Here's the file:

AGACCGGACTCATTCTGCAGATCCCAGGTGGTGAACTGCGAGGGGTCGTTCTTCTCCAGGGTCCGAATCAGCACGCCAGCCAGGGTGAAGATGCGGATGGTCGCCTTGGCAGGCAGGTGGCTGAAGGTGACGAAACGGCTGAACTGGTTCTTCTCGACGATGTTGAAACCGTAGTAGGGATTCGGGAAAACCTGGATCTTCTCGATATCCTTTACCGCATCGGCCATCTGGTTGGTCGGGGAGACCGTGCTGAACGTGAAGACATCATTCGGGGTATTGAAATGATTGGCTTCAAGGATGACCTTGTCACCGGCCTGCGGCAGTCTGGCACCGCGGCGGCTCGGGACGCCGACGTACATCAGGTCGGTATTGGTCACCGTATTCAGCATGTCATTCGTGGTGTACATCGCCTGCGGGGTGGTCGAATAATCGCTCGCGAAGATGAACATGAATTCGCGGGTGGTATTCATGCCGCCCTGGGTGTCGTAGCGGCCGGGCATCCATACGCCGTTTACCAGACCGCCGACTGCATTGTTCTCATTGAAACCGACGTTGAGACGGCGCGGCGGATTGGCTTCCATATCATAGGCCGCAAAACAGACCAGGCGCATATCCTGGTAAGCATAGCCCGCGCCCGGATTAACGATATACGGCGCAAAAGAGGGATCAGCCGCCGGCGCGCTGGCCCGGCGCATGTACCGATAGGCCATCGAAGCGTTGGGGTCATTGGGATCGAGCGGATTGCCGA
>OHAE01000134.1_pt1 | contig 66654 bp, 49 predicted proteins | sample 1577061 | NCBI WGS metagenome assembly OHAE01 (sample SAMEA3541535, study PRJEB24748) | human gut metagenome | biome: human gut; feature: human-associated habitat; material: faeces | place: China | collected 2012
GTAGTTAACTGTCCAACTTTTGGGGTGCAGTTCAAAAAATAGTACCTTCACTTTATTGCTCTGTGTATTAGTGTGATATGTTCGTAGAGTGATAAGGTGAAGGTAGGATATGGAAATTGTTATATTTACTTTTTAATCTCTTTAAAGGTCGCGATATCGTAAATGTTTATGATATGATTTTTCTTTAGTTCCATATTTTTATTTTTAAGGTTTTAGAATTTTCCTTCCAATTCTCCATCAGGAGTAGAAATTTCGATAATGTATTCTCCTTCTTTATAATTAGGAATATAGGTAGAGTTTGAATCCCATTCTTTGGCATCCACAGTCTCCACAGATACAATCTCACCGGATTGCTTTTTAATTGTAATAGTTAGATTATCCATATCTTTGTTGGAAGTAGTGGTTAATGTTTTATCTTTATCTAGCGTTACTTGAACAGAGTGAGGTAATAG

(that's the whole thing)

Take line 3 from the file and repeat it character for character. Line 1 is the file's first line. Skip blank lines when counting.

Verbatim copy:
GTAGTTAACTGTCCAACTTTTGGGGTGCAGTTCAAAAAATAGTACCTTCACTTTATTGCTCTGTGTATTAGTGTGATATGTTCGTAGAGTGATAAGGTGAAGGTAGGATATGGAAATTGTTATATTTACTTTTTAATCTCTTTAAAGGTCGCGATATCGTAAATGTTTATGATATGATTTTTCTTTAGTTCCATATTTTTATTTTTAAGGTTTTAGAATTTTCCTTCCAATTCTCCATCAGGAGTAGAAATTTCGATAATGTATTCTCCTTCTTTATAATTAGGAATATAGGTAGAGTTTGAATCCCATTCTTTGGCATCCACAGTCTCCACAGATACAATCTCACCGGATTGCTTTTTAATTGTAATAGTTAGATTATCCATATCTTTGTTGGAAGTAGTGGTTAATGTTTTATCTTTATCTAGCGTTACTTGAACAGAGTGAGGTAATAG